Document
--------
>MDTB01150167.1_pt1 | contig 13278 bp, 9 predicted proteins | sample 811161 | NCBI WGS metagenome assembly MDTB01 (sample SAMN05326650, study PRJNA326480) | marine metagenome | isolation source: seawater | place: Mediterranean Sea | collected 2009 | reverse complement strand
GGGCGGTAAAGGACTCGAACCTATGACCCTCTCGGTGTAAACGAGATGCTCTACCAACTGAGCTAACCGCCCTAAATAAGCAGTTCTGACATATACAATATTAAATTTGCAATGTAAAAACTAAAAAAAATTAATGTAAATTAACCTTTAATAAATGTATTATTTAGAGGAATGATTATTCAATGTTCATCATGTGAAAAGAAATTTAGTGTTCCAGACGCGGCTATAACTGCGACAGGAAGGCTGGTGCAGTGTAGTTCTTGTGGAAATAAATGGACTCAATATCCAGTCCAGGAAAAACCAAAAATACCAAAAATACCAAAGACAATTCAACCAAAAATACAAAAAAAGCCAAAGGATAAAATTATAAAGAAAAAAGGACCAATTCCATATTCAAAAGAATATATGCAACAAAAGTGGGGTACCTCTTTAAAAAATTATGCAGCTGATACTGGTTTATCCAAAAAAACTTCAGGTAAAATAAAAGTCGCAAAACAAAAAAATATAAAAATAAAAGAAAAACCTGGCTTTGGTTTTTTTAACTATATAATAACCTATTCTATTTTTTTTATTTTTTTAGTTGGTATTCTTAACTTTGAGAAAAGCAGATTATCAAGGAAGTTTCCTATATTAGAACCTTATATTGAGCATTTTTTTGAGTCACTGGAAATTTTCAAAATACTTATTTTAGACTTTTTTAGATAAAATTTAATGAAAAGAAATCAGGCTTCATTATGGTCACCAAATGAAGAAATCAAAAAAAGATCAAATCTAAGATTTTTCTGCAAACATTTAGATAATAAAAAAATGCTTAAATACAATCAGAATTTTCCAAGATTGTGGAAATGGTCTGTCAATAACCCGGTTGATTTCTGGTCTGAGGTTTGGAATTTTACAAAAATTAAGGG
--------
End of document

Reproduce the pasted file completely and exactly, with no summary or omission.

>MDTB01150167.1_pt1 | contig 13278 bp, 9 predicted proteins | sample 811161 | NCBI WGS metagenome assembly MDTB01 (sample SAMN05326650, study PRJNA326480) | marine metagenome | isolation source: seawater | place: Mediterranean Sea | collected 2009 | reverse complement strand
GGGCGGTAAAGGACTCGAACCTATGACCCTCTCGGTGTAAACGAGATGCTCTACCAACTGAGCTAACCGCCCTAAATAAGCAGTTCTGACATATACAATATTAAATTTGCAATGTAAAAACTAAAAAAAATTAATGTAAATTAACCTTTAATAAATGTATTATTTAGAGGAATGATTATTCAATGTTCATCATGTGAAAAGAAATTTAGTGTTCCAGACGCGGCTATAACTGCGACAGGAAGGCTGGTGCAGTGTAGTTCTTGTGGAAATAAATGGACTCAATATCCAGTCCAGGAAAAACCAAAAATACCAAAAATACCAAAGACAATTCAACCAAAAATACAAAAAAAGCCAAAGGATAAAATTATAAAGAAAAAAGGACCAATTCCATATTCAAAAGAATATATGCAACAAAAGTGGGGTACCTCTTTAAAAAATTATGCAGCTGATACTGGTTTATCCAAAAAAACTTCAGGTAAAATAAAAGTCGCAAAACAAAAAAATATAAAAATAAAAGAAAAACCTGGCTTTGGTTTTTTTAACTATATAATAACCTATTCTATTTTTTTTATTTTTTTAGTTGGTATTCTTAACTTTGAGAAAAGCAGATTATCAAGGAAGTTTCCTATATTAGAACCTTATATTGAGCATTTTTTTGAGTCACTGGAAATTTTCAAAATACTTATTTTAGACTTTTTTAGATAAAATTTAATGAAAAGAAATCAGGCTTCATTATGGTCACCAAATGAAGAAATCAAAAAAAGATCAAATCTAAGATTTTTCTGCAAACATTTAGATAATAAAAAAATGCTTAAATACAATCAGAATTTTCCAAGATTGTGGAAATGGTCTGTCAATAACCCGGTTGATTTCTGGTCTGAGGTTTGGAATTTTACAAAAATTAAGGG